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Badminton Rules Scoring - The Rally Point System

Image credit: Photo by Crissy Jarvis on Unsplash -

In this guide we’re going to look at the scoring system in Badminton and the rules for scoring. We’ll cover everything including:

  • The old scoring system and the rule change in 2006
  • The current scoring system
  • Who serves and which side (singles and doubles)
  • Other tips and things to know for scoring
  • Useful resources, PDFs and links

So if you want to learn and master the Badminton rules for scoring, keep reading.

A brief look at the past, the old scoring system

The original scoring system used for Badminton in the past was quite different from what it is today. The old scoring system was a best of three games to 15. You could only score whilst you were serving and in doubles you’d get two serves.

The way setting was done was a little complicated because it involved two different situations where setting would occur. The BWF (Badminton World Federation) looked to change the rules for scoring in 2002.

The problem with the old scoring system was that matches could go on for a long time with no change in score if the players were unable to score on their own serve. The unpredictable match lengths and lengthy games was an obstacle both for organisers of events and for spectators.

They tried a different scoring system in 2002 which was the best of five games to seven but you could still only score on your own serve. After the trials they found little improvement to match times and went back to the drawing board.

The current scoring system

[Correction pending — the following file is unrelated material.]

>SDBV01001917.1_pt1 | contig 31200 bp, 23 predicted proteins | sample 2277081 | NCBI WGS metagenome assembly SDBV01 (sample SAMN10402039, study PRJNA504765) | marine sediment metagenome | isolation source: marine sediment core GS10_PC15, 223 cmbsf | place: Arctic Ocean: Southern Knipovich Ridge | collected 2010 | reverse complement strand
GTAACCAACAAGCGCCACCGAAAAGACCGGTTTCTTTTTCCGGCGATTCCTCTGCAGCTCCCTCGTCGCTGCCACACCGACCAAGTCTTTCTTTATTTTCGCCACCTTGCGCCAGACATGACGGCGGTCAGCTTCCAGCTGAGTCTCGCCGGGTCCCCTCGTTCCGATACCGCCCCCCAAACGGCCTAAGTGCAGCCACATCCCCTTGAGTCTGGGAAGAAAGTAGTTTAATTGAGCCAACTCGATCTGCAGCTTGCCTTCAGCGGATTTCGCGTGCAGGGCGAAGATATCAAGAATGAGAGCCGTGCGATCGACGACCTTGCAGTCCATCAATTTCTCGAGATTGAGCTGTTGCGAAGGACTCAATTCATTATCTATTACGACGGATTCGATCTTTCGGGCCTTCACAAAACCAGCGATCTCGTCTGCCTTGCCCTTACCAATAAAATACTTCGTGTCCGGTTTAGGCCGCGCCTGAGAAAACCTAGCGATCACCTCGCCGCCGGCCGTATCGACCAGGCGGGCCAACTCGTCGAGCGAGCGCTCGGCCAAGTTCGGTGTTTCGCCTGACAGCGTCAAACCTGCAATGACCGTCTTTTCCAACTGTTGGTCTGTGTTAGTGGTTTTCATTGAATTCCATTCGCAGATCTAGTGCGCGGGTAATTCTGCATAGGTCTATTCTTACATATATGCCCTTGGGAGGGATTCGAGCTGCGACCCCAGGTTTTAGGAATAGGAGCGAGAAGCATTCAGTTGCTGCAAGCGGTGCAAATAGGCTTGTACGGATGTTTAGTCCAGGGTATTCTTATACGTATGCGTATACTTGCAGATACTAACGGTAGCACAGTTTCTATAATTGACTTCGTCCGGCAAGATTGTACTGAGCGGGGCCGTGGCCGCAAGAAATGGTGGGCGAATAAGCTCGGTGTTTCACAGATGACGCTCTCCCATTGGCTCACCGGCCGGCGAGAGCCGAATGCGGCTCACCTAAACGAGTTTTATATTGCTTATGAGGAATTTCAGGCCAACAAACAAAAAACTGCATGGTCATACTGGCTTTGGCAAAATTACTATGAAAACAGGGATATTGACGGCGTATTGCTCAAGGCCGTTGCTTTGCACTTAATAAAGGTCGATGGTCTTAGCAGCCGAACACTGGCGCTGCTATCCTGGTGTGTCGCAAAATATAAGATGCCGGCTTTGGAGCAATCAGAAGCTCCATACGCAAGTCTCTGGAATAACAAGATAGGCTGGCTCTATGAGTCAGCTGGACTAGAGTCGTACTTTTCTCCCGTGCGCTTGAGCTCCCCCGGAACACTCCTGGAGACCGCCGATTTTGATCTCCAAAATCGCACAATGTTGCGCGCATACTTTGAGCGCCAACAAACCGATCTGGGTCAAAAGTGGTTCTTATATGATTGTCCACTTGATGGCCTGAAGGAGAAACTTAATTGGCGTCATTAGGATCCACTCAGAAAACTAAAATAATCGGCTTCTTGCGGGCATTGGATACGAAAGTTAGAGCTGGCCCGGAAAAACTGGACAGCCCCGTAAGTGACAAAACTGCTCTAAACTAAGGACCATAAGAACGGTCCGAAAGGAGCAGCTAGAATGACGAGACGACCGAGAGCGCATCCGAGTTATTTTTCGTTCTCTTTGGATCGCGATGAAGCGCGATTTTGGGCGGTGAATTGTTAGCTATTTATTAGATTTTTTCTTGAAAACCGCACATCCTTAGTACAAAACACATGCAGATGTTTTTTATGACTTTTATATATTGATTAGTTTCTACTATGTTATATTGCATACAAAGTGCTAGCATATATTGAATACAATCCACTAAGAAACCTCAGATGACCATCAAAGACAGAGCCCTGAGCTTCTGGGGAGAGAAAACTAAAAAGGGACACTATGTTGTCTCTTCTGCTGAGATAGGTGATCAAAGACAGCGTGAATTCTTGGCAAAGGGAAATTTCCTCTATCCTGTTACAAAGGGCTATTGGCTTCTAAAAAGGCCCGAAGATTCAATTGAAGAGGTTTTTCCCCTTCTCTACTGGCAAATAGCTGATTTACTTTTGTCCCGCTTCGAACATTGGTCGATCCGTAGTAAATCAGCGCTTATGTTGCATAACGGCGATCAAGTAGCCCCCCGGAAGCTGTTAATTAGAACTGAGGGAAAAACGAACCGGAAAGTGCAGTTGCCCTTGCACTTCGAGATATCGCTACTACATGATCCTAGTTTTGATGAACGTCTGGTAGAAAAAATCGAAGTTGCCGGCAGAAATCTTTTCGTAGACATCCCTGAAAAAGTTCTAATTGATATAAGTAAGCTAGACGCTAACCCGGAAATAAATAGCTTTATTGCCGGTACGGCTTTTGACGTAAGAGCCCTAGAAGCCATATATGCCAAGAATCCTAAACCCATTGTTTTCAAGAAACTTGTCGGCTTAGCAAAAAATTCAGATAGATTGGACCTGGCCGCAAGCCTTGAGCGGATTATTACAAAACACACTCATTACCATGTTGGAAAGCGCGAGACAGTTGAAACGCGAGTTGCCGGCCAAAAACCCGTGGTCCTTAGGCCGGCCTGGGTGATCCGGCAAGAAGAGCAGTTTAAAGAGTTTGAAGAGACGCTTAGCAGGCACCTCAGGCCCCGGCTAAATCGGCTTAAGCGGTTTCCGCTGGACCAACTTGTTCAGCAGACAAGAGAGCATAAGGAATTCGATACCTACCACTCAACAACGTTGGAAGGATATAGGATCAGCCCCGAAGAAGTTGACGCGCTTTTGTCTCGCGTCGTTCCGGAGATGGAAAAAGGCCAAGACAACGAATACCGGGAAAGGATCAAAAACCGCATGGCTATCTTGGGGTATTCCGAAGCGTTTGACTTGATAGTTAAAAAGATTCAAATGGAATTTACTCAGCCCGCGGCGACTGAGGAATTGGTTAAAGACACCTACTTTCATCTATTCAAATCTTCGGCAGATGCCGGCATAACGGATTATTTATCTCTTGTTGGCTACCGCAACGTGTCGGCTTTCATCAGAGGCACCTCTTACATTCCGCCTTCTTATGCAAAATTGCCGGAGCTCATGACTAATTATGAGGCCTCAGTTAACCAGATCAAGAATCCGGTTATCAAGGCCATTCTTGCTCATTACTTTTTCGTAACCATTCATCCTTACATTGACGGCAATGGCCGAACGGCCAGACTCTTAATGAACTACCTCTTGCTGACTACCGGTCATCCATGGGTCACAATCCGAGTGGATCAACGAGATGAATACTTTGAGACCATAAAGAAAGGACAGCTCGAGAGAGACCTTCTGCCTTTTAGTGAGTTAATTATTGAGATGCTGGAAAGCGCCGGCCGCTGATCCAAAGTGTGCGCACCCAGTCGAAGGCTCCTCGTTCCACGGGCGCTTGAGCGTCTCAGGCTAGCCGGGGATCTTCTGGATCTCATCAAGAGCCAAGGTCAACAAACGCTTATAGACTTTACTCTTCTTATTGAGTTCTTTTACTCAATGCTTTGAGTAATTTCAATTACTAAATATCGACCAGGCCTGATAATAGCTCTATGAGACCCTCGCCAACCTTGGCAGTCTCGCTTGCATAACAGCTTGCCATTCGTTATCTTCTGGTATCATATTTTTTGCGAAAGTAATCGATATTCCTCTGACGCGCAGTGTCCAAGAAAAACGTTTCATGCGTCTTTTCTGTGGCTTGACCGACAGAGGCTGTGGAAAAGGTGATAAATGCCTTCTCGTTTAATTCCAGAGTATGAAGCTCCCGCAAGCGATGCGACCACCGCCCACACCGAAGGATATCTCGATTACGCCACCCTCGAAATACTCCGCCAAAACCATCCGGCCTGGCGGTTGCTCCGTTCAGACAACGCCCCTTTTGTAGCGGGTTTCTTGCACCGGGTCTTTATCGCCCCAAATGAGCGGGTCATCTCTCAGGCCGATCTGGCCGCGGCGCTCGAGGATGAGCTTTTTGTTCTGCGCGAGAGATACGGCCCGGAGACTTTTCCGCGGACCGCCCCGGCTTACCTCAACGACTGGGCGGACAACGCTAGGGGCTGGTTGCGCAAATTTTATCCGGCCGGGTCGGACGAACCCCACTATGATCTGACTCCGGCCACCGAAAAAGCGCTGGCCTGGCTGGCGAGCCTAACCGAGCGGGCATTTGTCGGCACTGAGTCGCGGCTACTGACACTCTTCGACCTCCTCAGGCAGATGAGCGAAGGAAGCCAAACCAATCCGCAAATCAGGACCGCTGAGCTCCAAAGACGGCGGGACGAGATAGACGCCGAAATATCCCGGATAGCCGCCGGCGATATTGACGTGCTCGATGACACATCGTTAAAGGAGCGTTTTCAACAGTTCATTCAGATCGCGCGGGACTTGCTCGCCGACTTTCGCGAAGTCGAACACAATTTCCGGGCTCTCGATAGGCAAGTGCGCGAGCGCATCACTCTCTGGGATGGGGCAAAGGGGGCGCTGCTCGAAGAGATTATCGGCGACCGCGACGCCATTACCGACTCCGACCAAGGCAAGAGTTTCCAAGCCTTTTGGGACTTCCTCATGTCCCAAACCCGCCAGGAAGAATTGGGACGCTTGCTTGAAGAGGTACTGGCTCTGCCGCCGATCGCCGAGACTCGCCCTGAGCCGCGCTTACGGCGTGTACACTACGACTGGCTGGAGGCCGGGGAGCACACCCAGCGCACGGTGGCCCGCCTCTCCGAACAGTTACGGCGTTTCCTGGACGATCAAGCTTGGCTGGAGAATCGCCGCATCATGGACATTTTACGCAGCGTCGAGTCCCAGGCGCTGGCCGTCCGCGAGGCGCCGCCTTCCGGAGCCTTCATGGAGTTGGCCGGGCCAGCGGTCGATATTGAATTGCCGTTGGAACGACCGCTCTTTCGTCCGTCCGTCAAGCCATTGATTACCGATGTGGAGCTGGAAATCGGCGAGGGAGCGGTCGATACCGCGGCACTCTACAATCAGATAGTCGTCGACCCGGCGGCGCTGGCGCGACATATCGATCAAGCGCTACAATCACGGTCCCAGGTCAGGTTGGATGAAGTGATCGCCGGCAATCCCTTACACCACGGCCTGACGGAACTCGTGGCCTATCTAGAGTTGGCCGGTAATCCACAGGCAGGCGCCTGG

In 2006 the BWF developed a new scoring system and scrapped the old service based scoring with rally point scoring. Rally point scoring simply means every time a rally ends a point is scored by one player/pair or the other.

The Badminton scoring system can be summarised as simply as this:

  • A game is the first to 21 points
  • A match is the best of three games to 21
  • A point is scored every rally regardless of who served
  • Whichever side won the rally gets to serve or carries on serving
  • At 20-20 the game goes to setting, the first player/pair to gain a two point lead wins the game
  • If the score reaches 29-29 the side that scores the 30th point wins the game
  • The side that wins the game starts with the serve the next game

The impact of the current scoring system

The impact of this new scoring system was dramatic. In the past the Badminton scoring system awarded consistency of play and having a very solid defensive strategy. Because players could only score during their own serve it encouraged players to prolong rallies and counter attacking their opponent.

The new scoring system brought a more aggressive style of play to Badminton. Now you can score during any point it awards those who take their chances. Players who are able to attack with consistency and speed most often win the rally.

This new playstyle is complemented by the advances in racquet technology which made them lighter and easier to generate more power. Along with higher quality, faster and more consistent shuttlecocks and you have the lightning fast racquet game we know and love today.

How are points scored in Badminton?

Points are scored either by landing the shuttlecock inside the court on your opponent’s side of the court or when the opposing side commits a fault. Look at our complete guide on Badminton faults to get a full list.

When the shuttlecock touches the floor the rally is over and the winner of the point is determined by whether it was in or out and on which side of the court.

Who is serving?